13. The interposer of claim 1, wherein the conductive member includes carbon (C) or metal.

14. A probe card assembly, comprising: a plurality of probes electrically contacting pads of a plurality of dies to be tested, the plurality of dies being on a substrate; a first wiring unit including a first wire on and electrically contacting the plurality of probes; an interposer unit including a plurality of the interposers according to claim 1, the plurality of interposers being on the first wiring unit and electrically contacting the first wire; and a second wiring unit including a second wire on the interposer unit and electrically contacting the plurality of interposers.

15. The probe card assembly of claim 14, wherein the plurality of interposers are surrounded by a housing.

16. The probe card assembly of claim 14, wherein the plurality of interposers includes at least one signal interposer that transmits electric signals, and at least one ground interposer connected to a ground, the at least one signal interposer and the at least one ground interposer forming an interposer group and being electrically connected to each other.

17. The probe card assembly of claim 16, wherein the at least one signal interposer and the at least one ground interposer each include a plurality of the protrusion members.

18. The probe card assembly of claim 17, wherein a first protrusion member is adjacent to a first end of the conductive member, in each of the at least one signal interposer and the at least one ground interposer.

19. The probe card assembly of claim 18, wherein a second protrusion member is adjacent to a second end of the conductive member, in each of the at least one signal interposer and the at least one ground interposer.

20. The probe card assembly of claim 17, wherein at least two of the plurality of protrusion members are adjacent to each of a first end of the conductive member and a second end of the conductive member, in each of the at least one signal interposer and the at least one ground interposer.

21. The probe card assembly of claim 20, wherein an equal number of the plurality of protrusion members are adjacent to the first end of the conductive member and the second end of the conductive member, in each of the at least one signal interposer and the at least one ground interposer.

Description:

PRIORITY STATEMENT

This application claims the benefit of priority under 35 U.S.C. §119 from Korean Patent Application No. 10-2008-0008730, filed on Jan. 28, 2008, in the Korean Intellectual Property Office, the disclosure of which is incorporated herein in its entirety by reference.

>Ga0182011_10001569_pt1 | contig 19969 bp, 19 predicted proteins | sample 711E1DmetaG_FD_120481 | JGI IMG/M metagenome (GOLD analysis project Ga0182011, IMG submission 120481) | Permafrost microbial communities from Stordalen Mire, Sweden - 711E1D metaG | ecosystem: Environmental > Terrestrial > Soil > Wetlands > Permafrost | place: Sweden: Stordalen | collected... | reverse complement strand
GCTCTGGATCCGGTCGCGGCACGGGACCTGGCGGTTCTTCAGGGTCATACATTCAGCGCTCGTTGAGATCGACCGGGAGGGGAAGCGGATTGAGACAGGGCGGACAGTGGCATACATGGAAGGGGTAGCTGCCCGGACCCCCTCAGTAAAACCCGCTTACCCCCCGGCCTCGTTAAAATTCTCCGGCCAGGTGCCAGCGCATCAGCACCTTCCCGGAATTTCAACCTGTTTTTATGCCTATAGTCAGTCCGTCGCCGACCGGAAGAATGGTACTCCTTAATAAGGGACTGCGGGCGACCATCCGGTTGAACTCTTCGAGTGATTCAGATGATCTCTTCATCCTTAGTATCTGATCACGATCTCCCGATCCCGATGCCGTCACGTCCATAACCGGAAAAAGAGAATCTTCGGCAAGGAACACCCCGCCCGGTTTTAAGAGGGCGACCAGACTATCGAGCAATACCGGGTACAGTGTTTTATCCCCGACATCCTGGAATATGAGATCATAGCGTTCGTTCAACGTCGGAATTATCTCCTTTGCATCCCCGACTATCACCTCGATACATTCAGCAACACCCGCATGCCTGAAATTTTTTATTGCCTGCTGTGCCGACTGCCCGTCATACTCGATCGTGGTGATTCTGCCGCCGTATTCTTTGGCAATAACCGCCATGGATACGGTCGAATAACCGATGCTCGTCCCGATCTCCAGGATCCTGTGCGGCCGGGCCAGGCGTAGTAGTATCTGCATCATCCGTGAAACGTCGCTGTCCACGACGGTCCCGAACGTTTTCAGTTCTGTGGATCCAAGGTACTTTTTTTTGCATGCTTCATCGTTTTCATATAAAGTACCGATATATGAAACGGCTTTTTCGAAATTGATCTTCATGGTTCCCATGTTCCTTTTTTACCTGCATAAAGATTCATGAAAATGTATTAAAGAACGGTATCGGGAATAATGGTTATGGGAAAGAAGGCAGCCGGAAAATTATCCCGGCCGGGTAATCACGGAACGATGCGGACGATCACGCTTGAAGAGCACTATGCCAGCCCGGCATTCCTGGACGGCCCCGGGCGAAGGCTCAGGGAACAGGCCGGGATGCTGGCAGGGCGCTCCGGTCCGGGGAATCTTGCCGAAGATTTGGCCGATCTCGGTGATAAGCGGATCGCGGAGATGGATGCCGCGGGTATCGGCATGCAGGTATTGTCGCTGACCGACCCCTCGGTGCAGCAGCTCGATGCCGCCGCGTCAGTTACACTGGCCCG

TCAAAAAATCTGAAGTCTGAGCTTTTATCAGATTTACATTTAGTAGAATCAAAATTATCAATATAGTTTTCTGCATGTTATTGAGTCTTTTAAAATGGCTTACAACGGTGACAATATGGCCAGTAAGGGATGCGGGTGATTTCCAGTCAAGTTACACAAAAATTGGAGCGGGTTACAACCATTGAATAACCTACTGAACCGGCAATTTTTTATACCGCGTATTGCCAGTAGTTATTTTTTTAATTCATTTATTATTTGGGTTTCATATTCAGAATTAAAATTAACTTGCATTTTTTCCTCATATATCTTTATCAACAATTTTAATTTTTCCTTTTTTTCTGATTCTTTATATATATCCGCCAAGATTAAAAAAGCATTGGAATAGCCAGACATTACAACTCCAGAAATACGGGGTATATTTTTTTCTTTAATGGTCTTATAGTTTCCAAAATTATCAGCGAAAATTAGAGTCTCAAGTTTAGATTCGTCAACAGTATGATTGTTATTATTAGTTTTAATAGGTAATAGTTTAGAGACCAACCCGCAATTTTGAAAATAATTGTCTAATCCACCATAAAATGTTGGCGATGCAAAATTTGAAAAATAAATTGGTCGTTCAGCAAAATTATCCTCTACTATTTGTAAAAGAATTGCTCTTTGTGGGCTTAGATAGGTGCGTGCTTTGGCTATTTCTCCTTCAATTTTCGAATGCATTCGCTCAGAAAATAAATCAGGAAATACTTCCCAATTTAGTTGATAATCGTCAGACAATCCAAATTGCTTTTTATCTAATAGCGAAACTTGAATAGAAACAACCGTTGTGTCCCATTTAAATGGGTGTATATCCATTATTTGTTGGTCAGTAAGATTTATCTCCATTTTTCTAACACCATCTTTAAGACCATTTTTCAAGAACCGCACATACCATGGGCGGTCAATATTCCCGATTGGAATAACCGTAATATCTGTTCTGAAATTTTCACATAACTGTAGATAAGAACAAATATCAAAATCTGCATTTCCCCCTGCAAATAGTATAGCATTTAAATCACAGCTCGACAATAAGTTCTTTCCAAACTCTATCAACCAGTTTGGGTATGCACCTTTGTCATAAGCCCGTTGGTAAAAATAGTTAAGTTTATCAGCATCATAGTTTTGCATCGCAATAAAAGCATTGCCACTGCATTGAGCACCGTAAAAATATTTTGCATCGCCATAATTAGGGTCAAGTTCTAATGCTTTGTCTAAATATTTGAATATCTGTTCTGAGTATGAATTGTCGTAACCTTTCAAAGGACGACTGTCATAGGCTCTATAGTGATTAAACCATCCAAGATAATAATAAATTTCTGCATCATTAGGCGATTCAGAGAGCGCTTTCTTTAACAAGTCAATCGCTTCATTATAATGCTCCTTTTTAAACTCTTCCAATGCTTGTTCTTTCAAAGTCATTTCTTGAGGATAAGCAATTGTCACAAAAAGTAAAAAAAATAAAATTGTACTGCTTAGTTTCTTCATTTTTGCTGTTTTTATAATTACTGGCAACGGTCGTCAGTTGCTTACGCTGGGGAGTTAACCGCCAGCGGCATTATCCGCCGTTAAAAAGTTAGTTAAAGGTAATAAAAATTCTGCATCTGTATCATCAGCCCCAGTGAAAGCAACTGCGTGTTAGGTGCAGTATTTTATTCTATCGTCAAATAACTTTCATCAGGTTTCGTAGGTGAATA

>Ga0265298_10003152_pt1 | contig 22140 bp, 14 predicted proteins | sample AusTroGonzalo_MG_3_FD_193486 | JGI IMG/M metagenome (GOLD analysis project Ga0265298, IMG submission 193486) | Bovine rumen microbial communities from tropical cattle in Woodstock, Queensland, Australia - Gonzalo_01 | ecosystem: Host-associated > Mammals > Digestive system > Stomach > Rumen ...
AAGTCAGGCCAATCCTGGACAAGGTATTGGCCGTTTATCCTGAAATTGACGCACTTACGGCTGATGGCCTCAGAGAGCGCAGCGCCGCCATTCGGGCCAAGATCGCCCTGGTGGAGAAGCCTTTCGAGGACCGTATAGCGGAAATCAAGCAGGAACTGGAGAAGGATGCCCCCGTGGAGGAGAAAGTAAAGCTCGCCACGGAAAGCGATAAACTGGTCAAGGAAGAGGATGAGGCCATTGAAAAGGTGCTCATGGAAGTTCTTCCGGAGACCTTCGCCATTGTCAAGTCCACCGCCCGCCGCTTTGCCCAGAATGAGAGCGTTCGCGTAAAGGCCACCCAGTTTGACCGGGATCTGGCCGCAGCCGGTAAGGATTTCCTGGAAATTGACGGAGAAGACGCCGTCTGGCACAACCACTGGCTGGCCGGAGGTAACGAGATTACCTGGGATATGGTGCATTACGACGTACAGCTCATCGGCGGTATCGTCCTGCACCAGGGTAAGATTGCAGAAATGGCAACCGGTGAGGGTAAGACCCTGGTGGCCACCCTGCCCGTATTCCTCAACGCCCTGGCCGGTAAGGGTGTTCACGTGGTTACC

BACKGROUND

1. Field

Example embodiments relate to an interposer and a probe card assembly for an electrical die sorting (EDS) process and methods of operating and manufacturing the same. Other example embodiments relate to an interposer and a probe card assembly for an EDS process, wherein high frequency signals for a die test may be transmitted without signal distortion.

Other example embodiments relate to a probe card used in an electrical die sorting (EDS) process for detecting malfunctions in chips formed on a wafer and a probe test device including the probe card.

2. Description of the Related Art

A process for manufacturing semiconductor devices may be categorized into a fabrication process, an EDS process and/or a packaging process. In the fabrication process, integrated circuits (ICs) may be formed by providing desired patterns on a wafer. In the packaging process, the wafer, on which the ICs are formed, may be cut into unit chips for packaging. In the EDS process, after the fabricating process is performed, electrical characteristics of the unit chips formed on the wafer may be tested before the wafer is cut into the unit chips during the packaging process. In the EDS process, a test on the electrical characteristics of each unit chip may be performed on the wafers. By performing an EDS process, malfunctioning chips may be detected prior to use, and accordingly repaired. As such, the costs associated with performing a package test process during the packaging process may decrease.

In an EDS process, a wafer having dies formed thereon may be tested using a probe card assembly. The probe card assembly includes a first wiring substrate having probes arranged to correspond to, and electrically contact, the dies. A second wiring substrate, which is connected to an external analysis apparatus, may be provided. The second wiring substrate may have a larger size than the first wiring substrate. An interposer may be provided that electrically connects the first and second wiring substrates to each other.